The FCC designated 10 megahertz of spectrum in the 470 – 512 MHz band, which contains LMR systems, as a spectrum-sharing innovation test bed and identified procedures for interested parties to conduct technology tests in that band. Under a similar action, the National Telecommunications and Information Administration (NTIA) designated the 410 – 420 MHz band for the test bed.Canada Offers Nationwide Text with 9-1-1 to Deaf, Speech Impaired Community
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The action is part of the President’s Spectrum Policy Initiative released in 2003. In June 2006, the FCC released a public notice discussing the goals, implementation and evaluation of the test bed and seeking public comment. The FCC said most comments supported the effort.
Based on its analysis, NTIA concluded that dynamic spectrum access (DSA) technologies satisfied all of the selection criteria and will be implemented in the initiative. NTIA further specified that the program employing adaptive radio will be performed in three phases. In the first phase, the adaptive radio equipment will be sent to the NTIA Institute for Telecommunication Sciences (ITS) laboratory in Boulder, Colo., for characterization measurements. In the second phase, the DSA capability of the adaptive radio will be evaluated. Only after successful completion of the first and second phases will the adaptive radio equipment be permitted to be operated in a field test on a controlled basis in the third phase.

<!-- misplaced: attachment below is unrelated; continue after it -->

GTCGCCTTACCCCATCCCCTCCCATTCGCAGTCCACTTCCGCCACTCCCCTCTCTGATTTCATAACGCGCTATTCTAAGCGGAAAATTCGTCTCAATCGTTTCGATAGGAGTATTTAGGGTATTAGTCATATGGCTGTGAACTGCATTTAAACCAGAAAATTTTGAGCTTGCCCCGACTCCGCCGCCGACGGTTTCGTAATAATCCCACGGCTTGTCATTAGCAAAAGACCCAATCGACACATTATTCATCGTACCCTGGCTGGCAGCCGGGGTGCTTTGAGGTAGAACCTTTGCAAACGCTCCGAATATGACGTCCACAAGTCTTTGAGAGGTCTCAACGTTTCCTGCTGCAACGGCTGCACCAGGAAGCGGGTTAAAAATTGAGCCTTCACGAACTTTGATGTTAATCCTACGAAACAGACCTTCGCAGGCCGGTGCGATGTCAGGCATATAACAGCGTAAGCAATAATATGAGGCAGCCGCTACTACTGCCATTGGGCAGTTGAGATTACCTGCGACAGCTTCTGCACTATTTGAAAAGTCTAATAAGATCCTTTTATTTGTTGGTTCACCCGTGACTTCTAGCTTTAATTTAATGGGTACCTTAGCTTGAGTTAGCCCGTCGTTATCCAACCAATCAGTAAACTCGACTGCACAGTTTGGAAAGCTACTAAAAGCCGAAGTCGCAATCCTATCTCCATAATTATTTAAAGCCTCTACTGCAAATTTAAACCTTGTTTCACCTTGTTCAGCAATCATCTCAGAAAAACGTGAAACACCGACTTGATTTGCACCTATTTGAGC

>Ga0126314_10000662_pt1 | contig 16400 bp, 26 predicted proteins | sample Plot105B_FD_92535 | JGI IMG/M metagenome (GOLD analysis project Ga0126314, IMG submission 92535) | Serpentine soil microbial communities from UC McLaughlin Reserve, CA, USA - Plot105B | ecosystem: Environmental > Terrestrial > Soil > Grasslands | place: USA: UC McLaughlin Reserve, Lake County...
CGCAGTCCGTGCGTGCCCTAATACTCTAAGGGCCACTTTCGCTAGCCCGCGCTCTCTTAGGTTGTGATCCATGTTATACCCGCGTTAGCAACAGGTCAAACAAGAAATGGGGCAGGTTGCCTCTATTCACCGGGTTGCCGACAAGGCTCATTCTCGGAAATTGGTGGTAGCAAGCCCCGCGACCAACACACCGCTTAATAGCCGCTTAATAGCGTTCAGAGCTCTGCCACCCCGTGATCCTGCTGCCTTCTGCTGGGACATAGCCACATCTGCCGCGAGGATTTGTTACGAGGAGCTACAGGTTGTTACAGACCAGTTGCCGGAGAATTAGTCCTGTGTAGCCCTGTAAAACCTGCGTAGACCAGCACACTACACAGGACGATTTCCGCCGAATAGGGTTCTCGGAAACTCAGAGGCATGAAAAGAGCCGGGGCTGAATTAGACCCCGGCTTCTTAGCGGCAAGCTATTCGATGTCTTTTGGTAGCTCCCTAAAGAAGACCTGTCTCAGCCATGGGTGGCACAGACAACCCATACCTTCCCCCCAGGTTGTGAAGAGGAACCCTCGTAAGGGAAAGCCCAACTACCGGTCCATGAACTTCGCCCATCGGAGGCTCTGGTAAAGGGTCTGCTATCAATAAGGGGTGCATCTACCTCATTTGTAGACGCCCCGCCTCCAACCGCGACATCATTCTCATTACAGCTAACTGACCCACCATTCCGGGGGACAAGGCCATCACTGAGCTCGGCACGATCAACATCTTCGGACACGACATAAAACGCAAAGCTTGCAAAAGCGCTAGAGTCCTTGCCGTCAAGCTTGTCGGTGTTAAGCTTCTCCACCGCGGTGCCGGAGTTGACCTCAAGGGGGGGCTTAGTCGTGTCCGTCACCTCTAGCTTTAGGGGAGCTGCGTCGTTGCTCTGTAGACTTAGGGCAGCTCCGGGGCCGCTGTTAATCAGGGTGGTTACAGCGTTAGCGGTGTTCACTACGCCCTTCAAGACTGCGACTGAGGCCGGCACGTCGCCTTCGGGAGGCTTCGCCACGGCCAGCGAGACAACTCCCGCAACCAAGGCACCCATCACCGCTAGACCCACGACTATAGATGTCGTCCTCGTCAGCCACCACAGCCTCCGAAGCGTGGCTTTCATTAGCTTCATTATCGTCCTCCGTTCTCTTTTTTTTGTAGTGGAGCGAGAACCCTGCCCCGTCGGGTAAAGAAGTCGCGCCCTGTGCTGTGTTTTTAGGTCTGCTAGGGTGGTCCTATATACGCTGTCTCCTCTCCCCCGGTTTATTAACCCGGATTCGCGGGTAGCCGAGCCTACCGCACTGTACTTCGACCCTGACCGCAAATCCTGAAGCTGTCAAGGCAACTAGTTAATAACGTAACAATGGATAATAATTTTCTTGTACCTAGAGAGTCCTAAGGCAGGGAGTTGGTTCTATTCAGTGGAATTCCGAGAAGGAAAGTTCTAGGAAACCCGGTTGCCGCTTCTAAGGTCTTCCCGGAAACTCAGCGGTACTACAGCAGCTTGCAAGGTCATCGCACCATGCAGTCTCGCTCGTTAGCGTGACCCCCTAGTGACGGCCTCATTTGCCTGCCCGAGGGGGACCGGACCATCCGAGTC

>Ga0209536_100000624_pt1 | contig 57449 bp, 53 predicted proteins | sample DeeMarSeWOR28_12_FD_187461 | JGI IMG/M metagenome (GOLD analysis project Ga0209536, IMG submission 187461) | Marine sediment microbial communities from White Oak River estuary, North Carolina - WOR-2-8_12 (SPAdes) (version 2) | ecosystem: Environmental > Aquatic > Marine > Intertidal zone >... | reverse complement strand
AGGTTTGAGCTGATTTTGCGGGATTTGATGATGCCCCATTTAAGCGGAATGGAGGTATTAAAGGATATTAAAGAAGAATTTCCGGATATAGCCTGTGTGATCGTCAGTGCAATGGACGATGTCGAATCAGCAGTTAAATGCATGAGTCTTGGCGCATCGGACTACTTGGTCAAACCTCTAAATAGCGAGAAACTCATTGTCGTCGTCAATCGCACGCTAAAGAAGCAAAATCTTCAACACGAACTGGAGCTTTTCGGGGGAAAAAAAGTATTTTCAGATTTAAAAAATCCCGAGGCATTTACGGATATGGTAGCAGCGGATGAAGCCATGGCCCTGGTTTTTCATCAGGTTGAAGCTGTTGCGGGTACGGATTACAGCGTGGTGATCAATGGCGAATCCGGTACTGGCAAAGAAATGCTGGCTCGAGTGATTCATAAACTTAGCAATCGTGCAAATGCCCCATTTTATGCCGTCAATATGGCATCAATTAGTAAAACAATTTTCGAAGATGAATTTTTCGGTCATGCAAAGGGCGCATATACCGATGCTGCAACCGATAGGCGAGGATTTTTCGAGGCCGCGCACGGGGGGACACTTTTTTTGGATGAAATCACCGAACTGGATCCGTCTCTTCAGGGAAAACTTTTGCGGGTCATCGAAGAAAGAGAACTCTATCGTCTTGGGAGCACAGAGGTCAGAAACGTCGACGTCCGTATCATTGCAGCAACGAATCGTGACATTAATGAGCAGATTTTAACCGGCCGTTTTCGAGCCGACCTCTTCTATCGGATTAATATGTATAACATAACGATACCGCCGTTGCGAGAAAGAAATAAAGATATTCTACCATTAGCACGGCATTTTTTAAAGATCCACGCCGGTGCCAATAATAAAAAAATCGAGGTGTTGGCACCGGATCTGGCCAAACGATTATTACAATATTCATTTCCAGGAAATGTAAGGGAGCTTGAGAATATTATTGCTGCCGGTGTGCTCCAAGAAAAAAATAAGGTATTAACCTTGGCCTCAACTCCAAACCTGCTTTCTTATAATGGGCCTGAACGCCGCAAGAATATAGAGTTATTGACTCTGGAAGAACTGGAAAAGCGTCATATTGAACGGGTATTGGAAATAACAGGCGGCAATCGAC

The FCC said the 470 – 512 MHz band provides a reasonable separation from the 410 – 420 MHz federal band to allow tests that pair the federal and nonfederal frequency bands. Entities interested in conducting tests using this spectrum will be required to obtain an experimental license under Part 5 of the commission’s rules and to abide by the NTIA requirements.
“It is now abundantly clear that we will not achieve the June 2008 target for completing this project,” said FCC Commissioner Michael Copps. “I hope that, despite the late start, we are able to accelerate the pace of this proceeding so that American citizens will be able to benefit from this basic research as quickly as possible.”